Laurie Toby Edison

Photographer

Those Who Do Not Remember History …

Debbie says:

When I saw the link forThe Jim Crow Museum of Racist Memorabilia, I started thinking about what it would be like to be a curator there.

This site is very well-designed to protect us from having to see any of the images of the collection. You won’t see them on the front page, you won’t see them on the next page. Most good web design is “nothing should be more than two or three clicks away.” In this case, good web design is, “bury these deep enough that no one will click on these images by accident.”

So why collect these things? Why focus any time on thinking about them? Why not just erase them from memory? And above all, why exhibit them?

These are objects that cannot be reclaimed, cannot be defanged, cannot be viewed simply as art. Although some of them are aesthetically pleasing, most are not. And all of them were made with a range of disturbing emotions and motives ranging from hatred to contempt to disrespectful pity.

Museums and collections, however, do not just exist to preserve art. They also exist to preserve history. In the 1930s, many assimilated Jews all over Europe had completely let go of the centuries of hatred that had plagued the Jews. They were affluent, cultured, educated. They went to the same schools as their Christian counterparts, the same concerts, the same parties. They thought they were safe … and a lot of them died because they continued to believe in their safety as it crumbled out from under them.

This is why museums like this one are a good thing … even if you or I choose never to go to one, never to see what’s four clicks down, someone is watching our backs, and remembering. The curators of this museum are doing a very difficult job. They have to handle this material all the time; they have to think about it; they have to guard themselves against learning to like it in inappropriate ways; and you can bet your very last dollar that they get a certain percentage of visitors who are there for the worst possible reasons. Like garbage collection or nuclear waste disposal, I’m really glad someone else is doing it.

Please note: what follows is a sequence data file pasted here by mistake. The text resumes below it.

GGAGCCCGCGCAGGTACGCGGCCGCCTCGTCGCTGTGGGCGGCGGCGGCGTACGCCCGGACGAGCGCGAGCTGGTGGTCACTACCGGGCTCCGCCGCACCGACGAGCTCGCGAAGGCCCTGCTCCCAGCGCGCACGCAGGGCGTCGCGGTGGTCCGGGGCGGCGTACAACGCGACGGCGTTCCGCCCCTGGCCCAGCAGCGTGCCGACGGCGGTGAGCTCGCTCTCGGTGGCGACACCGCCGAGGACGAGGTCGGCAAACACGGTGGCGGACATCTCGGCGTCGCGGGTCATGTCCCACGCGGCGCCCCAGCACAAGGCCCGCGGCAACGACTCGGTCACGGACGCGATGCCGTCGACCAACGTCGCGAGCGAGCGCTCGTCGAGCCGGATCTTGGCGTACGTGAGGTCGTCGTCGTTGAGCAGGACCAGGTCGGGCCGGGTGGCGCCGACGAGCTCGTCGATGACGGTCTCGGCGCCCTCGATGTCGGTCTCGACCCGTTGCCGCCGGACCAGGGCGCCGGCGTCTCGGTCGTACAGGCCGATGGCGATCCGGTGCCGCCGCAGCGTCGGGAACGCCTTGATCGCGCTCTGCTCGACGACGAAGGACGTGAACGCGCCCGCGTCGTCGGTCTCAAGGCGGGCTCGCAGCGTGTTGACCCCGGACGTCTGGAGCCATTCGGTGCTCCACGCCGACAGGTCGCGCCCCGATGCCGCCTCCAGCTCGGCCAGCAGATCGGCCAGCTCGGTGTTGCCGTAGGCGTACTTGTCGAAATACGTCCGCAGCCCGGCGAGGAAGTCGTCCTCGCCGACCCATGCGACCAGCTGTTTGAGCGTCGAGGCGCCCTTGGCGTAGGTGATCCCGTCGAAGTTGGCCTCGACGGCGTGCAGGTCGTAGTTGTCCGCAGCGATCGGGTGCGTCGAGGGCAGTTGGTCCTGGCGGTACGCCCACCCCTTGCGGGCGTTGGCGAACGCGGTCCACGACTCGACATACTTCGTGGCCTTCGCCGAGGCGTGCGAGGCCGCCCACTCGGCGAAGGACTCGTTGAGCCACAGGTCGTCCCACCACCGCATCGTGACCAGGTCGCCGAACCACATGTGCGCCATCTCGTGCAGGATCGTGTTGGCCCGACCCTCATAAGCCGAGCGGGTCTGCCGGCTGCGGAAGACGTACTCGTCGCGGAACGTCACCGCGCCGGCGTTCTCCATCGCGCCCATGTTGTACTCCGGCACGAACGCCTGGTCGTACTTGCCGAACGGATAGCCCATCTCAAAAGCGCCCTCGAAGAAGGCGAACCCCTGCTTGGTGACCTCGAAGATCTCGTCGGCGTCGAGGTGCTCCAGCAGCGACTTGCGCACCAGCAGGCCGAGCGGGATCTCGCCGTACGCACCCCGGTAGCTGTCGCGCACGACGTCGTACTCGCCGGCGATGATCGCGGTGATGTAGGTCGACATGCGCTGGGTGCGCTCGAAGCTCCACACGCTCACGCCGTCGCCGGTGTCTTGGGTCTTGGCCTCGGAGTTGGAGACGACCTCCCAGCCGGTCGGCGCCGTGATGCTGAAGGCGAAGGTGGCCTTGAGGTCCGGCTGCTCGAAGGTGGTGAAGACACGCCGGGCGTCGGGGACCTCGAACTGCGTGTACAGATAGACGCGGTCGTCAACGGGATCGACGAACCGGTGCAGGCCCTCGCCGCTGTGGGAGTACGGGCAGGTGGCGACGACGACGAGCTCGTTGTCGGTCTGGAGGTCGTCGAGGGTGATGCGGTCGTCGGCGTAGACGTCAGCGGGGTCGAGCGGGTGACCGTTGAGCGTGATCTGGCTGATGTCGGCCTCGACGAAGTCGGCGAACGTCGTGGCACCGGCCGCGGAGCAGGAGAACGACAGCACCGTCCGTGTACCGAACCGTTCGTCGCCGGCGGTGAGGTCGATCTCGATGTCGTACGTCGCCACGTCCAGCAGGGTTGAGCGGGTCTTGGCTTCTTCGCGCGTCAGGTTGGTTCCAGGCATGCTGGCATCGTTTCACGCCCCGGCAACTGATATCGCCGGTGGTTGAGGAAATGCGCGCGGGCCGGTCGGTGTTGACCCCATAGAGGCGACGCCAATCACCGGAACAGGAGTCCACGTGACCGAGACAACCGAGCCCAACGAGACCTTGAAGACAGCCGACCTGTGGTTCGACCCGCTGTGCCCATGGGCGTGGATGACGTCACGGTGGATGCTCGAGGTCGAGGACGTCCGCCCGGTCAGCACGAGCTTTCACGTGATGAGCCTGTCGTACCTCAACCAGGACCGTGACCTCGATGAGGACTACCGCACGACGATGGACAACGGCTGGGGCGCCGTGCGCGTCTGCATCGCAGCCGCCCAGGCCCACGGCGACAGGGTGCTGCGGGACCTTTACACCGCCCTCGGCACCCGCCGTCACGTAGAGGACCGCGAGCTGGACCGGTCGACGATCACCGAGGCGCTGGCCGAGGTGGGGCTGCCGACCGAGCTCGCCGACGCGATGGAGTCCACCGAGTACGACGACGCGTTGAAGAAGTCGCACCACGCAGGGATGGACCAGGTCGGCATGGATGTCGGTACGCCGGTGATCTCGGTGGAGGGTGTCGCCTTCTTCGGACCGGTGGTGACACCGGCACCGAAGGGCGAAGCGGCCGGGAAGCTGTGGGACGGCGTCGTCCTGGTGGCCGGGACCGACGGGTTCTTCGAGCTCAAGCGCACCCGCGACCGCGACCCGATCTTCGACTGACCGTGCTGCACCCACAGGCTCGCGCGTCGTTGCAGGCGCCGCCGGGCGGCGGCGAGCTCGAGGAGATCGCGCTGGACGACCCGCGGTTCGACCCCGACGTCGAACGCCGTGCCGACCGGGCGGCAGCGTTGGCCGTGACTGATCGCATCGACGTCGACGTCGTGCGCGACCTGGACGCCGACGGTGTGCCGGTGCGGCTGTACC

<br /> <a href="http://technorati.com/tag/racism" rel="tag">racism</a><br /> <a href="http://technorati.com/tag/Jim+Crow" rel="tag">Jim Crow</a><br /> <a href="http://technorati.com/tag/Jews" rel="tag">Jews</a><br /> <a href="http://technorati.com/tag/museum" rel="tag">museum</a><br /> <a href="http://technorati.com/tag/history" rel="tag">history</a><br /> <a href="http://technorati.com/tag/Body+Impolitic" rel="tag">Body Impolitic</a><br />

2 Responses to “Those Who Do Not Remember History …”

  1. Lynne Murray Says:

    Interesting observation, Debbie, about trying to preserve the hateful material–like some kind of mental smallpox virus. For some reason this reminded me of a book I found hard to read but worth it–W. Charisse Goodman’s The Invisible Woman: Confronting Weight Prejudice. I gave a copy to a Jewish friend, a college professor, who has a particular distaste for gratuitous comparison to the Holocaust and she said she said it was one of very few books that made a reasonable point by point comparison of current day fat-hating documents and the propaganda being used by the Nazis to dehumanize Jews. Interestingly, when I looked up the correct spelling just now on amazon.com, I noted several commenters were referring to a nasty comment along the lines of “why don’t you lazy fat people lose weight and then your opinions might be worth something.” However, the hateful comment itself had been deleted, so what was left was kind of a hateful footprint.

  2. Stef Says:

    Lynne, thanks for that comment. The concept of a “hateful footprint” is brilliant.

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